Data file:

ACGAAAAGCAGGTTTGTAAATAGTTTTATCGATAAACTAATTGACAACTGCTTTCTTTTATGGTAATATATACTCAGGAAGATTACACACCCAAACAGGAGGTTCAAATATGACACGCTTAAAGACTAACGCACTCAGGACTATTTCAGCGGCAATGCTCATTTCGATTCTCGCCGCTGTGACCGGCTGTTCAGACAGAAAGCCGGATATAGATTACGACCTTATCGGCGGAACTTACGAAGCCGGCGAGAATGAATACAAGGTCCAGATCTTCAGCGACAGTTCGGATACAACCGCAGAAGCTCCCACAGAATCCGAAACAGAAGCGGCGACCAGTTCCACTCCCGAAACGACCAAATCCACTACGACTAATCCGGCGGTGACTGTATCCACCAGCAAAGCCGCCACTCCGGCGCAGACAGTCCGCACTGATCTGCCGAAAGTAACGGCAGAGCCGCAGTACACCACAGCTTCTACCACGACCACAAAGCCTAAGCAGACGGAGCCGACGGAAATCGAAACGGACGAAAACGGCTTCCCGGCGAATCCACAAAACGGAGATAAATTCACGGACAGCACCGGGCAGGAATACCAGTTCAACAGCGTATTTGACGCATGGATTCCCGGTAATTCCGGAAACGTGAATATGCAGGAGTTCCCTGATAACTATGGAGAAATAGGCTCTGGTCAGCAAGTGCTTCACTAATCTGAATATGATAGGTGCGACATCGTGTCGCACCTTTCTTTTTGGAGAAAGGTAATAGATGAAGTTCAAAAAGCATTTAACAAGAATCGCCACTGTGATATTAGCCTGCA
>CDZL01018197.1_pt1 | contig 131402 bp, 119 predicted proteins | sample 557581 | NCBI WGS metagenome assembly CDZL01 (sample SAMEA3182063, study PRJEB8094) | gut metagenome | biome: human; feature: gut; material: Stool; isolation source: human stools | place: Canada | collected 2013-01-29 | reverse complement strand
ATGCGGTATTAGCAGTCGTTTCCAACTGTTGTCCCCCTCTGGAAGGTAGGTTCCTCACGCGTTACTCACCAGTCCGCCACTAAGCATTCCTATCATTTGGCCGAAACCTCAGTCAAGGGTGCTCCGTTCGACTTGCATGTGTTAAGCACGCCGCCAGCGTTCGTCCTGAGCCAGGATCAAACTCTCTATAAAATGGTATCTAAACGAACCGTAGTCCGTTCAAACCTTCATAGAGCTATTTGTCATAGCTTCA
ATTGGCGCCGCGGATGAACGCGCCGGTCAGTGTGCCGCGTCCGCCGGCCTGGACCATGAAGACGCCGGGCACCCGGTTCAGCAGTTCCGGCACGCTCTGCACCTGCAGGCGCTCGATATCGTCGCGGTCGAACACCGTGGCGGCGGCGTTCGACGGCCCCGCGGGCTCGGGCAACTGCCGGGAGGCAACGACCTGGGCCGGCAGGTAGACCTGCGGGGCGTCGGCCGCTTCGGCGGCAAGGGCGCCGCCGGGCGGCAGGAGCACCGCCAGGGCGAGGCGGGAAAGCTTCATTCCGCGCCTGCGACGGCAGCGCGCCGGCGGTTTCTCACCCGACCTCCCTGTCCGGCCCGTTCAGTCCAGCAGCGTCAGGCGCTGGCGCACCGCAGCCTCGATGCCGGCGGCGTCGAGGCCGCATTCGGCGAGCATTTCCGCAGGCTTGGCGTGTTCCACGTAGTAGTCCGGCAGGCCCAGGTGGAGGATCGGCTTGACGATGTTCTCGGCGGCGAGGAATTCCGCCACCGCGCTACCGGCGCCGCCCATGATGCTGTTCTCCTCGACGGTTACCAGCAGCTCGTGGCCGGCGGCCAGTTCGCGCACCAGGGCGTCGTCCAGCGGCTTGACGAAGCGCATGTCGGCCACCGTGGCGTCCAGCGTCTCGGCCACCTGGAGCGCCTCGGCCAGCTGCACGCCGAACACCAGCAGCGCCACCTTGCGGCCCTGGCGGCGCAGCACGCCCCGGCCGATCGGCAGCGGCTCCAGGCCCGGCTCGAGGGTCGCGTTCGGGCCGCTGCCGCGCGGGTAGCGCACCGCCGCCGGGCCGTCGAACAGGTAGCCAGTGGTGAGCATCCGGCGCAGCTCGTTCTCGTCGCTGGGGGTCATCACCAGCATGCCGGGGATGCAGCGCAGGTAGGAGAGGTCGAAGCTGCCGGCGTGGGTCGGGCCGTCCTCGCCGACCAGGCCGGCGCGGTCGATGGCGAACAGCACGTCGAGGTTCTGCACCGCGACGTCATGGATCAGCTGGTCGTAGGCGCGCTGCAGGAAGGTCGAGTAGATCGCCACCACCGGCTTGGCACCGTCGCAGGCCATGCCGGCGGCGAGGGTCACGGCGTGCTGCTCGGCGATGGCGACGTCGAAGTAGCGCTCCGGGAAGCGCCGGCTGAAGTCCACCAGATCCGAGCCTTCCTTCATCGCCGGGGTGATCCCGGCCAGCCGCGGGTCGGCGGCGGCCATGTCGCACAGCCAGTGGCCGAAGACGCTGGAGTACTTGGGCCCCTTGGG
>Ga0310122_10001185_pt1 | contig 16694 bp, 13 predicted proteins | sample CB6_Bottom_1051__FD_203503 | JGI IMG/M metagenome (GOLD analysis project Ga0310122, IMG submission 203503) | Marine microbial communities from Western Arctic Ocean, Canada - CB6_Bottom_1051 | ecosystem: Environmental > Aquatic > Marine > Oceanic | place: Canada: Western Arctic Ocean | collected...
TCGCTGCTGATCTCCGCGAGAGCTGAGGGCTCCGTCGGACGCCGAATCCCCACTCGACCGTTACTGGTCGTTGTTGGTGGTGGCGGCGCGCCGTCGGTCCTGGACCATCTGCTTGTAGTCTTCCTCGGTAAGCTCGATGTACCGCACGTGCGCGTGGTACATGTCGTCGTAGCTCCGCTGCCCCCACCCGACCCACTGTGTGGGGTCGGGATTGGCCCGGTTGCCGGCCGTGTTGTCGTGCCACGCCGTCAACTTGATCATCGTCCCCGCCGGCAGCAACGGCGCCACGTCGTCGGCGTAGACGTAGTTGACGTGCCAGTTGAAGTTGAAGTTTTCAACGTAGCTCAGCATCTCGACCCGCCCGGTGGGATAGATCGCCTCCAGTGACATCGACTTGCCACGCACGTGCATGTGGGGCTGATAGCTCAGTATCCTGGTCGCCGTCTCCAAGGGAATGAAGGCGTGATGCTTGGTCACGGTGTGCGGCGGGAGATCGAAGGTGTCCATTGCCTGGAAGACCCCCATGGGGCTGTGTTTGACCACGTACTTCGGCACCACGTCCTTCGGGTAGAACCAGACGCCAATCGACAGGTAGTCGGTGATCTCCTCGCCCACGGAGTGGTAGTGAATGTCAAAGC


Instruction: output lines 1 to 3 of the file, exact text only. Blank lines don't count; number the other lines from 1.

ACGAAAAGCAGGTTTGTAAATAGTTTTATCGATAAACTAATTGACAACTGCTTTCTTTTATGGTAATATATACTCAGGAAGATTACACACCCAAACAGGAGGTTCAAATATGACACGCTTAAAGACTAACGCACTCAGGACTATTTCAGCGGCAATGCTCATTTCGATTCTCGCCGCTGTGACCGGCTGTTCAGACAGAAAGCCGGATATAGATTACGACCTTATCGGCGGAACTTACGAAGCCGGCGAGAATGAATACAAGGTCCAGATCTTCAGCGACAGTTCGGATACAACCGCAGAAGCTCCCACAGAATCCGAAACAGAAGCGGCGACCAGTTCCACTCCCGAAACGACCAAATCCACTACGACTAATCCGGCGGTGACTGTATCCACCAGCAAAGCCGCCACTCCGGCGCAGACAGTCCGCACTGATCTGCCGAAAGTAACGGCAGAGCCGCAGTACACCACAGCTTCTACCACGACCACAAAGCCTAAGCAGACGGAGCCGACGGAAATCGAAACGGACGAAAACGGCTTCCCGGCGAATCCACAAAACGGAGATAAATTCACGGACAGCACCGGGCAGGAATACCAGTTCAACAGCGTATTTGACGCATGGATTCCCGGTAATTCCGGAAACGTGAATATGCAGGAGTTCCCTGATAACTATGGAGAAATAGGCTCTGGTCAGCAAGTGCTTCACTAATCTGAATATGATAGGTGCGACATCGTGTCGCACCTTTCTTTTTGGAGAAAGGTAATAGATGAAGTTCAAAAAGCATTTAACAAGAATCGCCACTGTGATATTAGCCTGCA
>CDZL01018197.1_pt1 | contig 131402 bp, 119 predicted proteins | sample 557581 | NCBI WGS metagenome assembly CDZL01 (sample SAMEA3182063, study PRJEB8094) | gut metagenome | biome: human; feature: gut; material: Stool; isolation source: human stools | place: Canada | collected 2013-01-29 | reverse complement strand
ATGCGGTATTAGCAGTCGTTTCCAACTGTTGTCCCCCTCTGGAAGGTAGGTTCCTCACGCGTTACTCACCAGTCCGCCACTAAGCATTCCTATCATTTGGCCGAAACCTCAGTCAAGGGTGCTCCGTTCGACTTGCATGTGTTAAGCACGCCGCCAGCGTTCGTCCTGAGCCAGGATCAAACTCTCTATAAAATGGTATCTAAACGAACCGTAGTCCGTTCAAACCTTCATAGAGCTATTTGTCATAGCTTCA